The place has been inhabited since the 5th century BC. In Roman times the settlements were called Gorsium and Herculia. In about the 5th century AD, Slavic tribes began moving into the region and this place was called Belehrad or Belegrad, being a center during the Great Moravian period. In the Middle Ages its Latin name was Alba Regalis/Alba Regia. The town was an important traffic junction between Lake Balaton and Lake Velencei, several trade routes led from here to the Balkans and Italy, and to Buda and Vienna. (Today, the town is a junction of no less than seven railroad lines.)
The Hungarian town was founded in 972 by High Prince Géza on four islands in the moors of the streams Gaja and Sárvíz. He also had a small stone castle built. Székesfehérvár was first mentioned in a document by the Bishopric of Veszprém, 1009, as Alba Civitas.
St. Stephen granted town rights to the settlement, surrounded the town with a plank wall, had a provosty and a school built and under his rule the construction of the basilica began (it was built between 1003 and 1038). The settlement had about 3500 inhabitants at this time and was the royal seat for hundreds of years. 43 kings were crowned in Székesfehérvár (the last one in 1526) and 15 kings were buried here (the last one in 1540).
In the 12th century the town prospered, churches, monasteries and houses were built. It was an important station on the pilgrim road to the Holy Land. Andrew II issued the Golden Bull here in 1222. The Bull included the rights of nobles and the duties of the king, and the Constitution of Hungary was based on it until 1848. It is often compared to England's Magna Charta.
During the Mongol Invasion of Hungary (1241–1242) the invaders could not get close to the castle: Kadan ruled Mongol warriors could not get through the surrounding marshes because of flooding caused by melting snow. In the 13th–15th centuries the town prospered, several palaces were built. In the 14th century Székesfehérvár was surrounded by city walls.
The Ottomans occupied the city after a long siege in 1543 and only after a sally ended in most of the defenders including the commander, György Varkoch, being locked out by wealthy citizens fearing they might incur the wrath of the Ottomans by a lengthy siege. They discovered after surrendering, however, that the Ottomans were not without a sense for chivalry and those responsible for shutting the defenders out were put to death.
The city remained under Ottoman occupation for 145 years, until 1688, except for a short period in 1601 when it was re-occupied by an army led by Lawrence of Brindisi. The Ottomans destroyed most of the city, they demolished the cathedral and the royal palace, and they pillaged the graves of kings in the cathedral. They named the city Belgrade ("white city", from Serbian Beograd) and built mosques. In the 16th–17th centuries it looked like a Muslim city. Most of the original population fled. It was a sanjak centre in Budin Province as "İstolni Belgrad" during Ottoman rule.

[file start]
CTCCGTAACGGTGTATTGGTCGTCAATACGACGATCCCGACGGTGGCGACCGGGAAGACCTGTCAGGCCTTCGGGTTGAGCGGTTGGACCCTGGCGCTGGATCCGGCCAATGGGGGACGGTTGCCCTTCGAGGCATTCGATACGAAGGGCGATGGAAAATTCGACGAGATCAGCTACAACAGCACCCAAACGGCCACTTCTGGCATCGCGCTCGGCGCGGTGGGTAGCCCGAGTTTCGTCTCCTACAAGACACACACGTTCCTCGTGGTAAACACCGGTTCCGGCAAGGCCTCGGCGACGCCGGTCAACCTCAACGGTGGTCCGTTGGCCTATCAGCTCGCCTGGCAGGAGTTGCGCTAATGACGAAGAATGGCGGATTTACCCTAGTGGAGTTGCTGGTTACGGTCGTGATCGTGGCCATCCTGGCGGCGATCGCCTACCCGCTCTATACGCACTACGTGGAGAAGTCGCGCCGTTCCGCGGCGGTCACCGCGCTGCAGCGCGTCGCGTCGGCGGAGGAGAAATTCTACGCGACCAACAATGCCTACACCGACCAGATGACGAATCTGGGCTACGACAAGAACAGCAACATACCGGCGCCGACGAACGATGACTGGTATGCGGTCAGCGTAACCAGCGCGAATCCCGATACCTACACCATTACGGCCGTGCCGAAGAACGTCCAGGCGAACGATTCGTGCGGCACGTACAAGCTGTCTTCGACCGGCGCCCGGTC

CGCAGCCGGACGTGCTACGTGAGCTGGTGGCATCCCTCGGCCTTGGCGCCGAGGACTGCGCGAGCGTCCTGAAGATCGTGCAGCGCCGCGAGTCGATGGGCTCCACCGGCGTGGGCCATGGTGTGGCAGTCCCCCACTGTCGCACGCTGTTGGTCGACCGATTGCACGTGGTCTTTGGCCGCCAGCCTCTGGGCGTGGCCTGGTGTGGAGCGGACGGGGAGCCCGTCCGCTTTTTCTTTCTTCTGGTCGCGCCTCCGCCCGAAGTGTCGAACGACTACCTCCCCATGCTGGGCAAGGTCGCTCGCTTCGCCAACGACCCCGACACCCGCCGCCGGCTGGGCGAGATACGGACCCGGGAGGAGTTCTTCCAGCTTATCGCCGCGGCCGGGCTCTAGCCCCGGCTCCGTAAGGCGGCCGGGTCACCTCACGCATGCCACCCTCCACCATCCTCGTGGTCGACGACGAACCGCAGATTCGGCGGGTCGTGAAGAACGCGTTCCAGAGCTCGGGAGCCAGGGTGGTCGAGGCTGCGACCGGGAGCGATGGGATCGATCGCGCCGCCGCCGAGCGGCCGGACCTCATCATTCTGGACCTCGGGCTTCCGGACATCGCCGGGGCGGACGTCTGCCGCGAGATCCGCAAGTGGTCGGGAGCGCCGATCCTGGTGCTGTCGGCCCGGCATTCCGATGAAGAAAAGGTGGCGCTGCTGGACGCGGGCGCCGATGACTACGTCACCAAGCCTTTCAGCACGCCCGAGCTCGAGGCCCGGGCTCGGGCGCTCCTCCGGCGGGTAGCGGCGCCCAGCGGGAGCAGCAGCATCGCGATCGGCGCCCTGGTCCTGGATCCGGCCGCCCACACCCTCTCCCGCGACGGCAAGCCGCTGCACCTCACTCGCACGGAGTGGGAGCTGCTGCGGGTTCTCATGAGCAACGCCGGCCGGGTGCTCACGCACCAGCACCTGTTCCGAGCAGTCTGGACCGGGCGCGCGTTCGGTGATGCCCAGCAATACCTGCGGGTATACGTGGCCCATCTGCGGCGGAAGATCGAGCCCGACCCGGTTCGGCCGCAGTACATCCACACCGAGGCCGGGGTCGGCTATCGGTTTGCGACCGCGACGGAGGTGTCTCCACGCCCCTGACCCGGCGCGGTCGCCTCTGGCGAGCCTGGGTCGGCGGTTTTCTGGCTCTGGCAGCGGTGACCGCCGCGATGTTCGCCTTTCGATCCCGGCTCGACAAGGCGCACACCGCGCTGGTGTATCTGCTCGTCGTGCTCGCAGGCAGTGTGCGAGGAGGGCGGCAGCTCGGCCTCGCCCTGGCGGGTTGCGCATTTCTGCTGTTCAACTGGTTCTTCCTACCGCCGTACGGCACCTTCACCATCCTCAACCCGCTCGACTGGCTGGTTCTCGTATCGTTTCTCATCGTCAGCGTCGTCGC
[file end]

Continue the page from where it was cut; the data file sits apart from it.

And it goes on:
The city began to prosper again only in the 18th century. It had a mixed population, Hungarians, Serbs, Germans and Moravians.
In 1702 Albert of Austria[disambiguation needed ] was ordered to blow up the cathedral of Nagyboldogasszony, therefore destroying the largest cathedral in Hungary at that time, and the coronation temple. According to the Doctrine of the Holy Crown, all kings of Hungary are obliged to be crowned in this cathedral, and to take part in coronation ceremony on the surroundings of the cathedral. The coronations after this time were done in Pozsony/Bratislava.
In 1703 Székesfehérvár regained the status of a free royal town. In the middle of the century several new buildings were erected (Franciscan church and monastery, Jesuit churches, public buildings, Baroque palaces). Maria Theresa made the city an episcopal seat in 1777.
By the early 19th century the German population was assimilated. On March 15, 1848 the citizens joined the revolution. After the revolution and war for independence Székesfehérvár lost its importance and became a mainly agricultural city. New prosperity arrived between the two world wars, when several new factories were opened.
After World War II the city was subject to the industrialization like many other cities and towns in the country. The most important factories were the Ikarus bus factory, the Videoton radio and TV factory and the Könnyűfémmű (colloquially Köfém) aluminium processing plant, since acquired by Alcoa. By the 1970s Székesfehérvár had swelled to more than 100,000 inhabitants (in 1945 it had only about 35,000.) Several housing estates were built, but the city centre was able to preserve its Baroque atmosphere. The most important Baroque buildings are the cathedral, the episcopal palace and the city hall.
In the past few decades archaeologists excavated medieval ruins (that of the Romanesque basilica and the mausoleum of St. Stephen of Hungary) that can be visited now.
At the end of the Socialist regime, all important factories were on the verge of collapsing (some eventually folded) and thousands of people lost their jobs. However, the city profited from losing the old and inefficient companies as abundance of skilled labour coupled with excellent traffic connections and existing infrastructure attracted numerous foreign firms seeking to invest in Hungary and Székesfehérvár became one of the prime destinations for multinational companies setting up shop in Hungary (Ford and IBM are some of them), turning the city into a success story of Hungary's transition into a market economy. A few years later Denso, Alcoa, Philips, and Sanmina-SCI Corporation also settled down in the city.